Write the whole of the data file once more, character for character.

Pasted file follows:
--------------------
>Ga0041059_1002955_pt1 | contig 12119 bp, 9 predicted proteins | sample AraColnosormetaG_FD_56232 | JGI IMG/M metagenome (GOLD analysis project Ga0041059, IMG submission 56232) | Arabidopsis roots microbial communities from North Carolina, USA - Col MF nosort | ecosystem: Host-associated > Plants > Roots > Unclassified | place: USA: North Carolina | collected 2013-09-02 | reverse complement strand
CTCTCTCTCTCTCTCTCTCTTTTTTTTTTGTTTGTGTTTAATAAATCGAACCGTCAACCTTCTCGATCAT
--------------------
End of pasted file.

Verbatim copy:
>Ga0041059_1002955_pt1 | contig 12119 bp, 9 predicted proteins | sample AraColnosormetaG_FD_56232 | JGI IMG/M metagenome (GOLD analysis project Ga0041059, IMG submission 56232) | Arabidopsis roots microbial communities from North Carolina, USA - Col MF nosort | ecosystem: Host-associated > Plants > Roots > Unclassified | place: USA: North Carolina | collected 2013-09-02 | reverse complement strand
CTCTCTCTCTCTCTCTCTCTTTTTTTTTTGTTTGTGTTTAATAAATCGAACCGTCAACCTTCTCGATCAT